Unpaid leave pays off for new Comrades king

Ramatsiyi Moholoa

COMRADES Marathon winner Ludwick Mamabolo was so determined to win that he took three months’ unpaid leave to focus on his training.

Employed by Absa in the loans division in Kempton Park, Mamabolo, who has a BCom degree and is studying to become a chartered accountant, became the first South African since 2005 to win the marathon in Durban yesterday.

The last South African to win the event was Sipho Ngomane from Mpumalanga.

“I’m very happy to have won this race. It is a dream come true for me,” Mamabolo said.

“It pained me every day when I looked at the papers and saw that no South African had been tipped to win this race.”

Mamabolo’s parents’ home in Turfloop outside Polokwane was flooded by relatives, family friends and neighbours after he was crowned the new Comrades Marathon king.

Later in the day, Mamabolo’s family were invited to the royal house in Segopye by Kgoshigadi Mposho Mamabolo (a female chief) to congratulate them.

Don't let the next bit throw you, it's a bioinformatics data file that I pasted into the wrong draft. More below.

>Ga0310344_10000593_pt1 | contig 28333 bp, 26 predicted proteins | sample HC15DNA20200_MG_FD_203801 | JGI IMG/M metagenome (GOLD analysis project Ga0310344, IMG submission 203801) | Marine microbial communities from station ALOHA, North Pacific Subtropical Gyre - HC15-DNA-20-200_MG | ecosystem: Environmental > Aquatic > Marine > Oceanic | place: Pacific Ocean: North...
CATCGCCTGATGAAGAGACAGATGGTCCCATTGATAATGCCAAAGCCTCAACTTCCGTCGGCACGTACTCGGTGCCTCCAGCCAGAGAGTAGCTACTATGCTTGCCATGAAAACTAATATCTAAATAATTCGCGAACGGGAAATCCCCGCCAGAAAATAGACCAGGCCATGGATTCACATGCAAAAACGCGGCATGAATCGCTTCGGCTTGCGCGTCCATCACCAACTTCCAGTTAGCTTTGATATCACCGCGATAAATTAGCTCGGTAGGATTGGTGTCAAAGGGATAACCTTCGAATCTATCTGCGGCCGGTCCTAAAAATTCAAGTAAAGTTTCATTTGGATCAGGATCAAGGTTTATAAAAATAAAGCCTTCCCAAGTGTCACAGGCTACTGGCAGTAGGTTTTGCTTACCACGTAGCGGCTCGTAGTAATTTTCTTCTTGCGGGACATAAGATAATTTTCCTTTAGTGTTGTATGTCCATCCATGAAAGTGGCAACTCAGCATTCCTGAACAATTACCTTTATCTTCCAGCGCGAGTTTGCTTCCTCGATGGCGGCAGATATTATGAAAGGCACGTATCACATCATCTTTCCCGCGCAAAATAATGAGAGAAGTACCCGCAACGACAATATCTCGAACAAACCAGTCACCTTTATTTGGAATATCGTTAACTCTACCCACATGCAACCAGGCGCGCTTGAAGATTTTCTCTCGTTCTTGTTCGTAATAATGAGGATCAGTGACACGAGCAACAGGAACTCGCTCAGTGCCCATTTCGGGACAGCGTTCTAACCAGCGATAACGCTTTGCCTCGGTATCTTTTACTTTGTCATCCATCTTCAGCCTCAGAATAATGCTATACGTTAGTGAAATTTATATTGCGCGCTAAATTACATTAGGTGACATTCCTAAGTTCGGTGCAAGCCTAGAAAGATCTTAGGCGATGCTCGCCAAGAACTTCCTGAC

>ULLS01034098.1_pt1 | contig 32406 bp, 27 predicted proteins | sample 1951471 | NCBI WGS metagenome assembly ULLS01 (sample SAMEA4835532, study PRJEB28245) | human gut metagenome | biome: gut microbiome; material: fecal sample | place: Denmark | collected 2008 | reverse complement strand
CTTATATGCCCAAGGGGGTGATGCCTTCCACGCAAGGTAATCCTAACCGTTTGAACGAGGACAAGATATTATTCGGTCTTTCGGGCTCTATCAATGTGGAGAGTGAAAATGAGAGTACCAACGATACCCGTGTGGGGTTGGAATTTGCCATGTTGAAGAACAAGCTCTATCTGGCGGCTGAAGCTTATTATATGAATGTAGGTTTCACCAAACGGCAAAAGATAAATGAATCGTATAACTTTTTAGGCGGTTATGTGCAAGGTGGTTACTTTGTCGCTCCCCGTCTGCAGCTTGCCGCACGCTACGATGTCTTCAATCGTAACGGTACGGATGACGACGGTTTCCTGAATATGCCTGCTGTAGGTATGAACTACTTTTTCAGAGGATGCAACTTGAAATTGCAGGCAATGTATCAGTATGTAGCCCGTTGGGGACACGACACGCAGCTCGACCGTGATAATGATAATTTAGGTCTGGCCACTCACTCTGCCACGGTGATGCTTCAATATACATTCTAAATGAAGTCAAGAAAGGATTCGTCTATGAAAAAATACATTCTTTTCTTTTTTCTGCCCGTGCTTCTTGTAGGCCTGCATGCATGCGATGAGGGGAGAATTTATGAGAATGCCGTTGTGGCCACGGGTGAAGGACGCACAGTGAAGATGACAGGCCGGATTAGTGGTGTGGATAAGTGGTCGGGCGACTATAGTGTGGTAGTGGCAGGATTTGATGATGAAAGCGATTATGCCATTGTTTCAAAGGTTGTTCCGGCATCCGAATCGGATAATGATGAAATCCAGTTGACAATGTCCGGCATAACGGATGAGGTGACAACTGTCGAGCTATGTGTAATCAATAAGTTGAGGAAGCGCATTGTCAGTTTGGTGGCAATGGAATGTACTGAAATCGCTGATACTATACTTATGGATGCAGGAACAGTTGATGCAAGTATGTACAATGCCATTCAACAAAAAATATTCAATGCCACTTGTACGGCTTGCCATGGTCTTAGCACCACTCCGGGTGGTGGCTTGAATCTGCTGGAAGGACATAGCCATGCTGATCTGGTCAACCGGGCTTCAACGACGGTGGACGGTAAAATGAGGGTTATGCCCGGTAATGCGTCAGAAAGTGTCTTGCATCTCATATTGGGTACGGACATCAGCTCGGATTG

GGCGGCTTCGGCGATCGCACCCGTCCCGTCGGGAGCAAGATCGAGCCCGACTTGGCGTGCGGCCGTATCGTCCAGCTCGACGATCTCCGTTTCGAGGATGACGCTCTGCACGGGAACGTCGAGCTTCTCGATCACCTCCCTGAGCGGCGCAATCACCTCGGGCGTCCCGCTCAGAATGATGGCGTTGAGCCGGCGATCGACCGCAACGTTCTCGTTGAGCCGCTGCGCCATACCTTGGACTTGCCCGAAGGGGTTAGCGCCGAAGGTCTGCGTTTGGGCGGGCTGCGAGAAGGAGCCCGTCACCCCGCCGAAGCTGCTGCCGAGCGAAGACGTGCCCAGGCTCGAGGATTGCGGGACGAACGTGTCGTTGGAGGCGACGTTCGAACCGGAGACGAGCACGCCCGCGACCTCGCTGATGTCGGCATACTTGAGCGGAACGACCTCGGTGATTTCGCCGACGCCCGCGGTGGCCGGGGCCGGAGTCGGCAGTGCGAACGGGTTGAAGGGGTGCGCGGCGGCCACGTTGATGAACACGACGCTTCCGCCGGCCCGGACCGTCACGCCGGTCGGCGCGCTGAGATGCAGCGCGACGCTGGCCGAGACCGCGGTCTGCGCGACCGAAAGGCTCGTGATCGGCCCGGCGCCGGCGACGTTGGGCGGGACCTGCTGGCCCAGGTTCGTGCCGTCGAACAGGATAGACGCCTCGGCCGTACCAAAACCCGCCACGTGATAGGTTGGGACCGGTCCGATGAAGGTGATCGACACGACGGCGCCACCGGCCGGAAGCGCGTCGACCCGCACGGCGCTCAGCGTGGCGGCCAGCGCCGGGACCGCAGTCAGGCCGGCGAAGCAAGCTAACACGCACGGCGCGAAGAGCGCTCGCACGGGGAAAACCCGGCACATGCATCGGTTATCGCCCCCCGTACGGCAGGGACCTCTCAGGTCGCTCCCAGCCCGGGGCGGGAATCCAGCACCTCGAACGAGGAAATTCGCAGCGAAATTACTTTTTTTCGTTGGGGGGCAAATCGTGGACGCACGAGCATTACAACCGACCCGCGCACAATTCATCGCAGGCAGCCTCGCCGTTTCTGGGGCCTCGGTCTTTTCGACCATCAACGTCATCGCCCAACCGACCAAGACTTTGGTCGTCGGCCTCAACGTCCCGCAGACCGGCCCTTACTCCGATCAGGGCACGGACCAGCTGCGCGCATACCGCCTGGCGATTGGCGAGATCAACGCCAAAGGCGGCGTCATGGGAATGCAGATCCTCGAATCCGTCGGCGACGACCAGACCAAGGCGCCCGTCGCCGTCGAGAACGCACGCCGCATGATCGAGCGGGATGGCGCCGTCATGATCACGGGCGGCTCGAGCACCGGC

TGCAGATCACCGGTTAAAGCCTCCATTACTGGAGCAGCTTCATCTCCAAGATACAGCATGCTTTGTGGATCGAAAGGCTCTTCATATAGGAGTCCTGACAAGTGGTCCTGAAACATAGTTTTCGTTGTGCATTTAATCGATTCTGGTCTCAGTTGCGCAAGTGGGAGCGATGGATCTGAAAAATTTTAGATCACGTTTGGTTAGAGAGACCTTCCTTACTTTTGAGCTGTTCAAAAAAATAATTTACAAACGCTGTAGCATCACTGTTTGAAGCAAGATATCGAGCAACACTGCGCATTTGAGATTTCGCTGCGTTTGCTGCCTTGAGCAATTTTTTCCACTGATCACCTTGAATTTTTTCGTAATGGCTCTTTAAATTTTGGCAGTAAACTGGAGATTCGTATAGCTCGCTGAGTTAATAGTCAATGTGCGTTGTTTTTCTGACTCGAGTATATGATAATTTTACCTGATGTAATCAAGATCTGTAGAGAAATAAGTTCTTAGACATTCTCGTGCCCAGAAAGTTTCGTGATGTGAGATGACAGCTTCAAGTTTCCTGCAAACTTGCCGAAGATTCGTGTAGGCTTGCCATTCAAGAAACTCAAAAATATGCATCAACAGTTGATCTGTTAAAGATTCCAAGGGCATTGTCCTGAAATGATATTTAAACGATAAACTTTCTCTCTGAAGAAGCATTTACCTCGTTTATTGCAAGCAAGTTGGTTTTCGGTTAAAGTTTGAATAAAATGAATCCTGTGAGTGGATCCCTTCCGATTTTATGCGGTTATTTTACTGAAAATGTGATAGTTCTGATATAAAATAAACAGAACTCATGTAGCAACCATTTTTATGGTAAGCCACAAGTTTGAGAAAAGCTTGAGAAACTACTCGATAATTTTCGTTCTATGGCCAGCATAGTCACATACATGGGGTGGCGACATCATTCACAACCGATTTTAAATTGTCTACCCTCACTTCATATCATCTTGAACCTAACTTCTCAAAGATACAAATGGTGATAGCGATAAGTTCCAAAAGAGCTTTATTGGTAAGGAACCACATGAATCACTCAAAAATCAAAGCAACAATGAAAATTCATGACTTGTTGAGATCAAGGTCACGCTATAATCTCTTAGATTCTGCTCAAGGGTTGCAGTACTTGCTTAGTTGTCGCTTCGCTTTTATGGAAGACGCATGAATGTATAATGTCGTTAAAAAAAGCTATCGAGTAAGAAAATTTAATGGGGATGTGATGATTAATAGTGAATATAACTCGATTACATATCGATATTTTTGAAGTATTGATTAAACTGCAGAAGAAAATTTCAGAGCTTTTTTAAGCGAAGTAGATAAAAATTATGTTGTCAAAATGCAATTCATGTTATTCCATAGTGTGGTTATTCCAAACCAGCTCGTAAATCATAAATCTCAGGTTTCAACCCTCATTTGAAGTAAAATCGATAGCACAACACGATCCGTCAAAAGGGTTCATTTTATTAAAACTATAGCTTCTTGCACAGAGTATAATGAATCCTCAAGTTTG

Mamabolo’s uncle and top development soccer coach Jerry Ramohlale was on hand to welcome the well-wishers.

“I could not believe it when Ludwick told me he had applied for three months’ unpaid leave to come to Limpopo to train,” Ramohlale said.

“We have been getting congratulatory messages from the Limpopo provincial government and many other people.”

The runner’s father, Jerry, said: “Ludwick had never let us down, we are very proud of him. We are planning a big party to welcome him back in Limpopo.”

Ludwick’s younger sister, Mokgadi, said: “Ludwick has been telling us he would win. He phoned me immediately after crossing the finish line to brag about his achievements.”

The first black Comrades Marathon winner, Sam Tshabalala, showered Mamabolo with praise for restoring the pride of the Rainbow Nation.

“After finishing second in 2010, it is clear he went back home to work on his tactics and techniques,” Tshabalala said.

“I was highly impressed by his take-off, unlike novice Gert Thys who started so fast as if he was doing a standard marathon [42.2km].

“When he took over the lead, you could see he knew what he was doing. The man did not panic at all, he was comfortable all the way.”

Additional reporting by Ramatsiyi Moholoa and Sbu Mjikeliso

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